The defendants were awarded nominal damages by the court as their counter claim was successful. The landlord was granted possession but ordered to pay ? 10 in nominal damages. The Liverpool City Council appealed to the court of appeal, arguing that they had no contractual obligation to maintain and repair common parts, did not violate any statutory laws in section 32(1) of the housing act, and did not breach the tenants’ implied right to quiet enjoyment.

The court allowed the appeal and determined that the plaintiff did not violate section 32(1) and was not contractually obligated to maintain common areas. Additionally, the court believed that including such a requirement in the contract was not necessary for its business effectiveness. Lord Denning disagreed with this decision and believed that the test should be based on what a reasonable person would do. Would the plaintiff have taken appropriate measures to ensure the maintenance and repair of common areas?

Denning and other justices concluded that the plaintiff did not breach any obligations. The Irwin family appealed this decision to the House of Lords, arguing that the landlord had an unambiguous duty to maintain and repair common areas. They also claimed that the landlord violated section 32(1) of the housing act because there was a cistern in their house that would flood when flushed. The Irwin family contended that this system could not be considered as being in “proper working order”.

During the trial, various issues were brought up, including the landlord’s pursuit of possession due to unpaid rent and the tenants’ counter-claim for nominal damages. The tenants contended that the council had neglected the building, resulting in blocked rubbish chutes, unlit stairs, and non-functional lifts. They also alleged a breach of the implied covenant for quiet possession and a violation of section 32(1) of the housing act concerning proper maintenance of appliances. Their arguments relied on the precedent set by Milter V Hancock. This case established that landlords can be held accountable for failing to maintain shared areas such as stairs, as evidenced by an injury sustained by a visitor to the property. The court determined that defendants have a responsibility to ensure staircase upkeep for reasonable enjoyment of the premises. Despite being overturned, this ruling continues to be frequently cited.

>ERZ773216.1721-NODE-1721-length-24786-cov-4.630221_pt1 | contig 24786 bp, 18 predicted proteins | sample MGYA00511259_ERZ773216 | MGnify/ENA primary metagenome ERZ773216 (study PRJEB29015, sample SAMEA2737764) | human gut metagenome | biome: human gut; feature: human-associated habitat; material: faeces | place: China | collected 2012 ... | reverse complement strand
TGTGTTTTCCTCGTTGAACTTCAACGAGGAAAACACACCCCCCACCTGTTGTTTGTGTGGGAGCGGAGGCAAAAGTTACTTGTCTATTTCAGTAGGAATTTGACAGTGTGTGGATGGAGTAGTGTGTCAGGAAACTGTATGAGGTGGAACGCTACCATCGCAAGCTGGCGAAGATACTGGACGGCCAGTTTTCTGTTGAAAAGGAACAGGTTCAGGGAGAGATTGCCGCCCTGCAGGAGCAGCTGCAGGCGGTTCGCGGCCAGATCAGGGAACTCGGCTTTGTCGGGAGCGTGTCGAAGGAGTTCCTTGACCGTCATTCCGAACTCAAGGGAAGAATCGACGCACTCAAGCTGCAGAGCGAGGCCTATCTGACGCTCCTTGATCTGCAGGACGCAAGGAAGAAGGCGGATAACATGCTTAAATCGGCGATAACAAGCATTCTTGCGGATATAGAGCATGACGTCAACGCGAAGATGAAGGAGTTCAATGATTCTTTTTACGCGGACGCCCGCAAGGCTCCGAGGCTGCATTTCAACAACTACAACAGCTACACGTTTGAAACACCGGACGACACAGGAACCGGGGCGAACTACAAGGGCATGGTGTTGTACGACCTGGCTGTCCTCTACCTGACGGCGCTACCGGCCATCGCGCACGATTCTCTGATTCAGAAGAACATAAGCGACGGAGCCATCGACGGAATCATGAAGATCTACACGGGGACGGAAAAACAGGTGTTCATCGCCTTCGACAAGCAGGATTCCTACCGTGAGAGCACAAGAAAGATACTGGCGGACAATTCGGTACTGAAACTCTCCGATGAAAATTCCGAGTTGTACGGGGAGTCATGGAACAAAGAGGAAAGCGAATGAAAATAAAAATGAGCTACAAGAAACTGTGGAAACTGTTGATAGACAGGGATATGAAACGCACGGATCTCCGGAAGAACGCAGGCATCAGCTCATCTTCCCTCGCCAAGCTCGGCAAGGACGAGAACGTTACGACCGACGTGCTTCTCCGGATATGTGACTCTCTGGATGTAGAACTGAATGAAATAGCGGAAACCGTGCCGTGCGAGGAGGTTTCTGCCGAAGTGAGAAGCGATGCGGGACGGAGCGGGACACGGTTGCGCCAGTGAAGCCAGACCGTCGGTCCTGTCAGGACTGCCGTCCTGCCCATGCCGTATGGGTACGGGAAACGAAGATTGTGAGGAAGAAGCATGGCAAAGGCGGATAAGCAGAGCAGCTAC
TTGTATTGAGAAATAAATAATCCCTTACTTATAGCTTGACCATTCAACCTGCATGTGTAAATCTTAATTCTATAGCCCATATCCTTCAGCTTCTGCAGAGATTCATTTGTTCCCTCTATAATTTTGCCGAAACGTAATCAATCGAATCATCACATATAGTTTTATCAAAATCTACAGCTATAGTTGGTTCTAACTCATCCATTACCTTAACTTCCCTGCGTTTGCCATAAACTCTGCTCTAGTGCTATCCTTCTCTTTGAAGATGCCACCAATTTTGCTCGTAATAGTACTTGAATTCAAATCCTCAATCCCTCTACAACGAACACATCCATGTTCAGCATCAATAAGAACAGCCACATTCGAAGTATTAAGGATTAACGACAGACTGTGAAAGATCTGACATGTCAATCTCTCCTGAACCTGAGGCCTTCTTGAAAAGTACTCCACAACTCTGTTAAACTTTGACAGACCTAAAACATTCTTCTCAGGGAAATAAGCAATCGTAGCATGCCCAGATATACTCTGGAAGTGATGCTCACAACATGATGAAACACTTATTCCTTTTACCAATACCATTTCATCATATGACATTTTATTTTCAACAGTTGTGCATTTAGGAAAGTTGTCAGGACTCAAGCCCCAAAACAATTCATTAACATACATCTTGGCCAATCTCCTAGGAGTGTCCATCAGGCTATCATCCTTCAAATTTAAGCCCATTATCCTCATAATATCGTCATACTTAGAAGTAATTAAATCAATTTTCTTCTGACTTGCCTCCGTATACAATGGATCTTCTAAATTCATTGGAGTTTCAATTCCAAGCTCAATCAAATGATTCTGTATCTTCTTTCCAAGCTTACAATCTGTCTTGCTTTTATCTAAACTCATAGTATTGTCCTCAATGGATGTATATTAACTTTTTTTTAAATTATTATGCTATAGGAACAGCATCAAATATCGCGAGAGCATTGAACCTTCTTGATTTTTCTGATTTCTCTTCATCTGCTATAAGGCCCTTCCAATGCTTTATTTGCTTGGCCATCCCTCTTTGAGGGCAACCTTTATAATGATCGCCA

The court in Liverpool City Council V Irwin ruled in favor of the tenant and granted all the tenants’ counter claims based on their site inspection. On appeal, the majority of judges concluded that the defendant cannot be obligated to repair and maintain common parts, as such a term was not explicitly stated in the tenancy agreement. They determined that it is unnecessary for business efficacy and would impose an excessive burden on the landlord.